By examining these groups, you can start to draw some conclusions about the demand for the different materials. Silicates participate in 3 different reactions, while atmospheric gases participates in only one reaction. Since silicates and atmospheric gasses occur in roughly equal frequency, you can surmise that the demand for silicates might be slightly higher.

Another interesting pattern to look at regards the r8 materials. You notice that all the r8 materials are involved in only one reaction, and only with a rarer r16 material. So in order to do anything useful with an r8 material you need it's r16 pair. That means that the demand for the r8 materials will always be low since they are dependant on a rarer r16 counterpart. Further, those r16 counterparts are involved in other reactions of their own as well. We already knew that r16 materials are rarer than r8 materials, but by studying the chart we can also see that they are in higher demand.

But just because something is rare does not mean demand for it is high. Take the r64 material Thulium for example. It only reacts with Neodymium, which is also an r64 material. We will also find out later that the product of the Thulium-Neodymium reaction (Fluxed Condensates) is only used in one complex reaction, and the product of that complex reaction is only used when producing reactor units. In short, the supply of Thulium may be low, but demand for it is also low compared to the other r64 materials.

You can study the chart further to draw your own conclusions about demand for the other materials. The groupings, however, make it easier to summarize your conclusions. Since every reaction in the group involves materials of similar rarity, it follows that if the demand for all the materials is similar than their market value should be approximately the same. The groups are arranged in order of increasing rarity of their raw materials.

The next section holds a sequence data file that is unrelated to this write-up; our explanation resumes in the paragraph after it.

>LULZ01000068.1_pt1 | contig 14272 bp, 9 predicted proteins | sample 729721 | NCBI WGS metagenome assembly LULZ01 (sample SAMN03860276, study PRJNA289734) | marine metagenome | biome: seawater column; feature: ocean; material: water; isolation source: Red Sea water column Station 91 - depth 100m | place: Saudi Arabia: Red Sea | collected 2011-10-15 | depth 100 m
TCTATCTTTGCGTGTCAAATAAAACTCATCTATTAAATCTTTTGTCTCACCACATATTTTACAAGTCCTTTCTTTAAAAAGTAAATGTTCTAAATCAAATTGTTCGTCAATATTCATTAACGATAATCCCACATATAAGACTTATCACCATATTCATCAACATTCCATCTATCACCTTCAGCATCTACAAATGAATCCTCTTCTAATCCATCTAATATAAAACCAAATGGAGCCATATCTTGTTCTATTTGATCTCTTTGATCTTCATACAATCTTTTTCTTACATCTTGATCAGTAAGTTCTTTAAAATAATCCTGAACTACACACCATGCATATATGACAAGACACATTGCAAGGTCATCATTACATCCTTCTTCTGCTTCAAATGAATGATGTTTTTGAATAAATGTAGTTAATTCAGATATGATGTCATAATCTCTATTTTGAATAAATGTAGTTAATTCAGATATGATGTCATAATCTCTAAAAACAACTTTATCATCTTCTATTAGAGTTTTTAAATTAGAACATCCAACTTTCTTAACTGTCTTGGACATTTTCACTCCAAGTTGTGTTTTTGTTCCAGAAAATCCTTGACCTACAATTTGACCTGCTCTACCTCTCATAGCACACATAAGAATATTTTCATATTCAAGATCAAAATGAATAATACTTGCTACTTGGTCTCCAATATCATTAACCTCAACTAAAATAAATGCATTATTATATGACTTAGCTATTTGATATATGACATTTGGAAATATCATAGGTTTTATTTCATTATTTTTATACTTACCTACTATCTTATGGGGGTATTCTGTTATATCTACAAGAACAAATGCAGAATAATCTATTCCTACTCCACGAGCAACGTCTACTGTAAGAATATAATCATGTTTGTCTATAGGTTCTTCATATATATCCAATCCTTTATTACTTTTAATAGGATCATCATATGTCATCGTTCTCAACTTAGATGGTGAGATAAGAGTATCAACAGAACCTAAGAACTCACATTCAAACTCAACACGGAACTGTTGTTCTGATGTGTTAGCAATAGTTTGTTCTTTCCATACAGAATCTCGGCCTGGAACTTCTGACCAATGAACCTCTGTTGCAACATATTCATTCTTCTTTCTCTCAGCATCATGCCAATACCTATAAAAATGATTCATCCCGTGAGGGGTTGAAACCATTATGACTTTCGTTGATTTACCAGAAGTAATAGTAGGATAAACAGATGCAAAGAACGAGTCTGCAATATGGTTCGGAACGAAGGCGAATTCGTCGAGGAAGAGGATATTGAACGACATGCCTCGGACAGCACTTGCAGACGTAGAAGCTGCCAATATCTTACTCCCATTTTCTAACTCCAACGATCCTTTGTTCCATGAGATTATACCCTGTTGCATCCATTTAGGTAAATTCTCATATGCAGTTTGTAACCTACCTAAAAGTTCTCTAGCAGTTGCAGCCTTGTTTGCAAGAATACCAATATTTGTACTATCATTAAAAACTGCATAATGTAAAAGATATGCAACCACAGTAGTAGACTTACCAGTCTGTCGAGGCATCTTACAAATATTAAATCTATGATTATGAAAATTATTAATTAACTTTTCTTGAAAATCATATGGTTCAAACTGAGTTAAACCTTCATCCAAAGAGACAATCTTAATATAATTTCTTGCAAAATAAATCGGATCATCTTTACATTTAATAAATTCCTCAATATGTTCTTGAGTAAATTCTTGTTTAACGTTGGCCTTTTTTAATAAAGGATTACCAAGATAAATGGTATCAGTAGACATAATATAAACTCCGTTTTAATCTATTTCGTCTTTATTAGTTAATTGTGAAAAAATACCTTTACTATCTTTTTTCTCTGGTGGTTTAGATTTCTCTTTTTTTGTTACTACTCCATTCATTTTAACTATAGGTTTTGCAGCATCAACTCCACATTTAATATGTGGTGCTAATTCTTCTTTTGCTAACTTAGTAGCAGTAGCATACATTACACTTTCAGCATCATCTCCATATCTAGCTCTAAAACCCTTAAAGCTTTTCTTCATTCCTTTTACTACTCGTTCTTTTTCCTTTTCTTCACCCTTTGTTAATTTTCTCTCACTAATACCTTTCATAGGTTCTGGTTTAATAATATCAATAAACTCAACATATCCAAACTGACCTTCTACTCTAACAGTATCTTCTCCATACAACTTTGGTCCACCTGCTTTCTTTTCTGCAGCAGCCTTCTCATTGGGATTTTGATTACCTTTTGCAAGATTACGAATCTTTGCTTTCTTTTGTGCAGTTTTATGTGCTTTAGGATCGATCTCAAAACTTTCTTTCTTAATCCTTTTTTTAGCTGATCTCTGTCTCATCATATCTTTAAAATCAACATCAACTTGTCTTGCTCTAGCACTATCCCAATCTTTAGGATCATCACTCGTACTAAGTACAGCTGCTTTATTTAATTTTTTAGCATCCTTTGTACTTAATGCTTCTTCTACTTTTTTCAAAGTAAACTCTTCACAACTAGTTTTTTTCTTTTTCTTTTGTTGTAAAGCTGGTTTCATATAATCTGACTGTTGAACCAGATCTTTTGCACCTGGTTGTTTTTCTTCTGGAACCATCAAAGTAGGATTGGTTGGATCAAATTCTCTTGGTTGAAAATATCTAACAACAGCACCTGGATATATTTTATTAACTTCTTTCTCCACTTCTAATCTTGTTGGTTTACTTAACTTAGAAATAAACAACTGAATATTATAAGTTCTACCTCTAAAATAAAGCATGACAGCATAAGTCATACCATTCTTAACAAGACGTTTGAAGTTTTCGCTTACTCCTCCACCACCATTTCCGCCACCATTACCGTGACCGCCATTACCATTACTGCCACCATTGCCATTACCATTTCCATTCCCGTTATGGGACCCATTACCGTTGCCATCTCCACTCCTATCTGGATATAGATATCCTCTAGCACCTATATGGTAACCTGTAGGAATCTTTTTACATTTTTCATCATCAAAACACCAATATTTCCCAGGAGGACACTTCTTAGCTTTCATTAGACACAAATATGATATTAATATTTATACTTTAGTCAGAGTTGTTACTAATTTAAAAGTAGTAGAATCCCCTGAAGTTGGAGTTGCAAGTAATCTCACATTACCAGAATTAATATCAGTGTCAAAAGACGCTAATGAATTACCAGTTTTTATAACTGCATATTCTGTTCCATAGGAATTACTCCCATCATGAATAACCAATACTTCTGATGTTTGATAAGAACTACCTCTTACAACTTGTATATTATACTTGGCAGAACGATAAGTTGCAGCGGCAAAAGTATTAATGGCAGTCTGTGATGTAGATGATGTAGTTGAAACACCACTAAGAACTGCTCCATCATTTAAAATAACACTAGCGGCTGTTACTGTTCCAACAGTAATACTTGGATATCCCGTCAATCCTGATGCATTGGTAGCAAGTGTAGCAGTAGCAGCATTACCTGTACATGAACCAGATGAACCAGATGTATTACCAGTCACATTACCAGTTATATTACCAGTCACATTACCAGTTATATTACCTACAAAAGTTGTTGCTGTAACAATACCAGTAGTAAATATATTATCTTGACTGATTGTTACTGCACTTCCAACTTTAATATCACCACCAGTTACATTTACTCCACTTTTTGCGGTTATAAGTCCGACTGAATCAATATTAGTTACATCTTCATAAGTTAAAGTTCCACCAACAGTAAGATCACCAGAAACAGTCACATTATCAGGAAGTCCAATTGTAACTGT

Like the description for materials, this chart only gives us some information about the ease of supply of alloys and compounds. It does not tell us about the demand. The question of demand requires further understanding of how the products of simple reactions are used.


The alloys and compounds produced by simple reactions are used as inputs in a complex reaction. Unlike simple reactions which have only 2 inputs, complex reactions sometimes use 2, 3, or even 4 inputs for the reaction. Also, the quantity of the output varies for each complex reaction. Simple reactions always input 100 of each material and output 200 units of product. Complex reactions always use 100 units of each input, but the amount of output varies. Like simple reactions, complex reactions cycle once per hour. Outputs from compound reactions are called "Advanced Materials."

Attached is a table describing possible complex reactions.

You will notice on the far left I show the group for the simple reaction that produces the alloy or compound. As before, I've tried to arrange the inputs and reactions in order of increasing difficulty of material supply according to rarity.

Most of the inputs can be used in more than one reaction. In particular, notice that the Group A products are used very often. 8 of the 11 complex reactions require Group A inputs - and since group A reactions require gases, it indicates that only 3 compound reactions can be run without using some kind of gas as an input.

Also notice that Ferrofluid and Fluxed Condensates both participate in only one reaction, and those reactions require 3 other products. This probably has two consequences: 1) that demand for Ferrofluid and Fluxed Condensates will be lower since they are only used in one reaction, and that 2) the supply of Ferrogel and Fermionic Condensates must be difficult since they require such a great deal of starting material. Fermionic Condesates reaction also has an interesting consideration that the output of the reaction is only 2 units the Fermionic Condensate advanced material. This reaction is further hindered in that it requires fluxed Condensates - a group G compound that is a product of two r64 metals.

Studying this table gives us insights into the ease of supply for complex reactions, and the demand for the previous table of simple reactions. Further, the amount of output for each reaction gives some information about the rarity of the complex outputs, but to know their "value" we need to understand how the advanced materials are used. Advanced materials are used to create T2 construction components. This is covered in the next section.